DALLAS — Baylor Health Care System recently unveiled plans to build a $350 million cancer hospital and cancer outpatient center at its main campus in downtown Dallas.

BHCS officials said they hope to raise about $40 million through philanthropic donations, using cash and possibly health care facility bonds to fund the rest.

The  450,000-square-foot center is slated to open in 2011, while construction of the 120-bed hospital will being in 2010.

“When completed in 2013, it will be our goal to be a nationally and internationally renowned cancer care destination, building on Baylor Dallas’ commitment to providing advanced cancer treatments and leading the charge of improvement in cancer care through research,” Joel Allison, president of system, said in a release.

The North Central Texas Health Facilities Development Corp. issues debt on behalf of BHCS.

Allen Clemson, administrator for the conduit issuer, said the Baylor system hasn’t applied to issue debt again, but added that doesn’t mean it won’t.  The health facilities development corporation sold bonds in 2004 and 2006 for the system, which used proceeds to build new facilities and update existing hospitals.

BHCS ended fiscal 2007 with $1.2 billion of cash and unrestricted investments, according to Standard & Poor’s, which rates the system’s credit at AA-minus.

The faith-based, nonprofit health care system provides services through 15 owned, leased or affiliated hospitals, and surgical services at six short-stay hospitals across North Texas.

If the system decides to tap the debt market, exact timing of the issuance remains unclear.

One bond lawyer in Dallas said “everyone’s pulling deals right now waiting for the market to regain some sort of normalcy.”

He advised one heath care industry client that has a nearly $400 million issue ready to go to wait until things calm down.

“It’s just crazy right now. Everyone is waiting to see if there’s any more shoes left to drop, waiting to see what the Fed is going to do … what Congress will do, and just in wait-and-see mode. There’s not much else to do,” the lawyer said.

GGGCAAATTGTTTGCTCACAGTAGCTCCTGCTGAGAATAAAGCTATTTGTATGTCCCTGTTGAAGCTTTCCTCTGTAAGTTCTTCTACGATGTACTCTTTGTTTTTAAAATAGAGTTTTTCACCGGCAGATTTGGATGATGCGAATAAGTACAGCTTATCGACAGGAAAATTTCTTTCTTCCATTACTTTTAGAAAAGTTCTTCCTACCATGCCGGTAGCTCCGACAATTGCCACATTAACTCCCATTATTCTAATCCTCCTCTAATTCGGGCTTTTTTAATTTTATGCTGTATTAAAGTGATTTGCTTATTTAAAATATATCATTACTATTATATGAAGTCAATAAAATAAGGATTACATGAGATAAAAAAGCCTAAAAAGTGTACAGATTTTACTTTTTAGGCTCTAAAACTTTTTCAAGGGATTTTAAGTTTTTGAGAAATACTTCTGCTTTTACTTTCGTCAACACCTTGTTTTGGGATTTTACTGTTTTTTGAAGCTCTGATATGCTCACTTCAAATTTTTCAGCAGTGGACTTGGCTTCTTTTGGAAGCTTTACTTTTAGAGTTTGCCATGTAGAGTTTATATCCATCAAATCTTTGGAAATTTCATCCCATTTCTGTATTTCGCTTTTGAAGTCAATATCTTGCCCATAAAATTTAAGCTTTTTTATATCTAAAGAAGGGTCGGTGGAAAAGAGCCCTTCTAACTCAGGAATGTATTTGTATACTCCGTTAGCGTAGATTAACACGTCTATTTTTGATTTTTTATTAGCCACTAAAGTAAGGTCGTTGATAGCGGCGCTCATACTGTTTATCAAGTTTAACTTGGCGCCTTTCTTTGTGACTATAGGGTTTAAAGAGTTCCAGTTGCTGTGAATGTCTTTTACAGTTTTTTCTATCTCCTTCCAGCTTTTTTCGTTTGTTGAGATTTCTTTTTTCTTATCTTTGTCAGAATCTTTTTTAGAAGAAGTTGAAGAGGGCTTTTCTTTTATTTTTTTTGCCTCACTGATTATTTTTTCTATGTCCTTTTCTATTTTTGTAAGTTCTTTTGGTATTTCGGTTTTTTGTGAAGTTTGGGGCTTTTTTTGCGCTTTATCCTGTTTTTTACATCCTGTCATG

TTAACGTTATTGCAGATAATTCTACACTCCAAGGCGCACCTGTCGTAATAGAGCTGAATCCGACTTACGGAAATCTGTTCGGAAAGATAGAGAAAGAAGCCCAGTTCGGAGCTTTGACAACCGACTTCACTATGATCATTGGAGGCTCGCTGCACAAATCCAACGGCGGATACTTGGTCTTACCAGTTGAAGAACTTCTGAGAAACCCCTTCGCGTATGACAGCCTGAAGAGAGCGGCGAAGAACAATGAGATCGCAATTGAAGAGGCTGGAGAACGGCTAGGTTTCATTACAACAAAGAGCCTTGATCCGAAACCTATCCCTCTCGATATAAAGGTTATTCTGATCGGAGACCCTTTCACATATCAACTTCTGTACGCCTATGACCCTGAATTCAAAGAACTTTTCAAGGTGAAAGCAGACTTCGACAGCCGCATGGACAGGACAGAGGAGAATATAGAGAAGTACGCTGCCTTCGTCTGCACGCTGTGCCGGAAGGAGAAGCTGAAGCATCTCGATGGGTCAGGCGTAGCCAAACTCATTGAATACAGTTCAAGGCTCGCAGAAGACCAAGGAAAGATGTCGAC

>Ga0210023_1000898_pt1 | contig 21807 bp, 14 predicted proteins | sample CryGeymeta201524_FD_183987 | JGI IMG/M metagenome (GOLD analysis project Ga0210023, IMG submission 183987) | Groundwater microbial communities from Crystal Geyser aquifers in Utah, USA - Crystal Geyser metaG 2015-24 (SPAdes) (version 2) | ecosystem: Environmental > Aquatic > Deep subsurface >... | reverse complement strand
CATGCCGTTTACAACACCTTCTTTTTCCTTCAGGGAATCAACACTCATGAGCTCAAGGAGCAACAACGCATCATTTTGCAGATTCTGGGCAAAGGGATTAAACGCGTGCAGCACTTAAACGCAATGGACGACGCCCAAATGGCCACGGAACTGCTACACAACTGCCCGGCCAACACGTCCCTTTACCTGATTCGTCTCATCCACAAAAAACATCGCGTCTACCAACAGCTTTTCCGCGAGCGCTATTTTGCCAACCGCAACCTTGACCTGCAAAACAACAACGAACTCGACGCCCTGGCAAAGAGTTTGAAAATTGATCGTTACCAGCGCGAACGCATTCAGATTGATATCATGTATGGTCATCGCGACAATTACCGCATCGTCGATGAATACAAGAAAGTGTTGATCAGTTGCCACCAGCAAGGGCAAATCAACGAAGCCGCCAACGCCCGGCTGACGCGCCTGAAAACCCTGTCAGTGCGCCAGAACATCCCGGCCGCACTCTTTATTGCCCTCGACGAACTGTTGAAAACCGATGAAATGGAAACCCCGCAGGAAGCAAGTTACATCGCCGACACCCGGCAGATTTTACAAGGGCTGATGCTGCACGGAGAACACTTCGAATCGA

In December, Moody’s Investors Service upgraded its rating on BHCS to Aa2 from Aa3, citing continued financial improvements for several years that have led to increased market share in the highly competitive Dallas-Fort Worth area. The increased market position is due to the success the system had implementing its significant capital plan, according to Moody’s.

Analysts also revised the outlook on the credit to stable at the higher rating from positive at the lower rating. The system has about $831 million of long-term debt outstanding,.

Standard & Poor’s analysts said one factor precluding a higher rating is Baylor’s “aggressive capital plan of about $2 billion through 2012.”

Officials anticipate building a new hospital around McKinney while expanding and renovating existing facilities and searching for potential new hospital sites to deal with growth in the area. In late 2004, the Baylor system opened a new hospital in Plano, which is already working at capacity.

Some of the fastest growing areas of the country are in North Texas.

The Dallas-Fort Worth metroplex added 842,449 new residents between 2000 and 2006, according to the Census Bureau, which said most of the growth is attributable to increased domestic migration.

Fulbright & Jaworski LLP serves as bond counsel to the health system.

 

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